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Amsterdam: Russia Fools Us, Fools Selves

Robert Amsterdam
Robert Amsterdam Source: Photo: Postimees/Scanpix

Robert Amsterdam, an international lawyer best known for representing Mikhail Khodorkovsky, stopped through Tallinn on the way to Tokyo for a conference on Thailand where he represents the red shirts. On Wednesday, he spoke to ERR News.

The west seems an audience to a good-cop-bad-cop stage play. Are we being realistic when Medvedev is presented as the liberal, the guy we can like, and Putin as, as one of our readers called him, the “nasty little ferret”? In your opinion, how much of what’s presented to us is hype, and how much is reality?

My view is that we see very little reality. I think that Russia is so good at fooling us they’re fooling themselves. The tragedy at Domodedovo represents a tremendous and continuing failure of government. I call it the horizontal of incompetence as opposed the power vertical. It is rife throughout Russia. It is a cancer that is unfortunately not under any control. And I think the instability in Russia is something that is not being properly addressed. 
I think the American reset narrative is sadly a joke, and I think it’s lulled many people into a false sense of security, because from a foreign policy standpoint, Russia’s foreign policy has been far more instrumentalized by the clan structure than people realize. It’s become highly mercantilistic and to that extent quite aggressive. We’re seeing what I call this form of “corruption diplomacy” occurring throughout Europe, and I think we’re seeing a dose of it here in this town.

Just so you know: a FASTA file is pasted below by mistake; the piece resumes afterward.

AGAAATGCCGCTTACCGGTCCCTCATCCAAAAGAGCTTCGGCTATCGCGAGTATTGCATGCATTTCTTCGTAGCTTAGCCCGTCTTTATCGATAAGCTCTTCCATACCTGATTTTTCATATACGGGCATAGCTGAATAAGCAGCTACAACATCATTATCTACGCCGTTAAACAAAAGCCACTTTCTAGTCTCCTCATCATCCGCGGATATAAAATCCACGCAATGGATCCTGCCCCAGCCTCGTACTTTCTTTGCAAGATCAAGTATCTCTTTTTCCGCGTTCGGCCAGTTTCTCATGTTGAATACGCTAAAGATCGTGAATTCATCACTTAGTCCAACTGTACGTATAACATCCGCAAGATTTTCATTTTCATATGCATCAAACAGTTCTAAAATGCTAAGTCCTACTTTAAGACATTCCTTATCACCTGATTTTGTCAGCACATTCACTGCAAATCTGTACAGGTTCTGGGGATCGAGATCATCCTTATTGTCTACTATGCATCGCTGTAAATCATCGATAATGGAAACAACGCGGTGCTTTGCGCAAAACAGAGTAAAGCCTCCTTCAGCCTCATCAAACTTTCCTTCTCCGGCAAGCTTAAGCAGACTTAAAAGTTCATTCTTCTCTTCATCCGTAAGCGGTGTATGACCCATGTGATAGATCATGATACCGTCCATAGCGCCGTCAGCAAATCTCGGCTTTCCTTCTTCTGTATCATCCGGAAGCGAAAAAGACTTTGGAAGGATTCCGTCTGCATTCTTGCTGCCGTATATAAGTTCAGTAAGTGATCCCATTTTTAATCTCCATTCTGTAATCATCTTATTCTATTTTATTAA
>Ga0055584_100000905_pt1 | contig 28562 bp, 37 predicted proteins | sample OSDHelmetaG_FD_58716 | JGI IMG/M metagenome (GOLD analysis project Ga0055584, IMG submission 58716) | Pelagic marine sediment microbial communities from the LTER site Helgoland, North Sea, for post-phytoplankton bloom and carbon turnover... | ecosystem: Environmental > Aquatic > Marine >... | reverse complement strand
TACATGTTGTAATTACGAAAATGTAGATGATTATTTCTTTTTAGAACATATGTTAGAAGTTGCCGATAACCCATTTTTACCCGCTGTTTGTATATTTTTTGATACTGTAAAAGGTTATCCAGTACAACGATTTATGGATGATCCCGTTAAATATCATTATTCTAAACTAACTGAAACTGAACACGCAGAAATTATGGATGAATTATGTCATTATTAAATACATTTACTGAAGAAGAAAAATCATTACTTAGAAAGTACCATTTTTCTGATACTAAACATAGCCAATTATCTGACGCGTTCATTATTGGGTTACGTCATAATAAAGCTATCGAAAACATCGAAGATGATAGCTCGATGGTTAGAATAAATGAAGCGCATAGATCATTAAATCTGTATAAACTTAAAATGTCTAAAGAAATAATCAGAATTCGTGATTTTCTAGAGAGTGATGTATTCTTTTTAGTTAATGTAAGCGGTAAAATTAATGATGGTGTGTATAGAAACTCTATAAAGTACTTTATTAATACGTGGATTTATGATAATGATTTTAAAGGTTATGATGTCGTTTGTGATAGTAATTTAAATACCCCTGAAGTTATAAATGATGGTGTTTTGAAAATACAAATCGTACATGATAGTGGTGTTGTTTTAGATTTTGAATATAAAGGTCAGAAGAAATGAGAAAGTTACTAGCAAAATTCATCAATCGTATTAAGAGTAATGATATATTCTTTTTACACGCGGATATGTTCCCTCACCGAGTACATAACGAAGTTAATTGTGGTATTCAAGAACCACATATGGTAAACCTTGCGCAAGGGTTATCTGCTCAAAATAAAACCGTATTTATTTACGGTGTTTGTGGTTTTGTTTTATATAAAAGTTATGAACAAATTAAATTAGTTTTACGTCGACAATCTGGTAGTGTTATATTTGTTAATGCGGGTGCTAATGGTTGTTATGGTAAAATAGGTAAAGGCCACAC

I’ve spoken about this for years. I’ve talked about the leaders of the Putin Pension Plan, the PPP, cofounded with Gerhard Schröder which he’s offered to leaders all over Europe after they retire to join Gazprom. So I think this expansion to the municipal level here is quite interesting and worthy of study. 
I’m not casting any aspersions about this individual situation. I am saying we need to be extremely cautious in dealing with the willingness of Russia to extend their state and corporate interests in manners that are less than transparent and in ways, particularly in border countries such as Estonia, can be considered potentially destabilizing.
How did our situation here come to your attention? 
I’ve been following it since it’s come up [...] This has gotten attention in Moscow. We’re involved in a major case in Kyrgyzstan and we’re very closely watching a series of Russia’s successes in which Kyrgyzstan is a signal event. They have established very close relations with the Kyrgyz government. Many of the chief politicians have extraordinarily close ties with Moscow, and there is a real growth of the idea of privileged relationships again with Russia occurring in the CIS.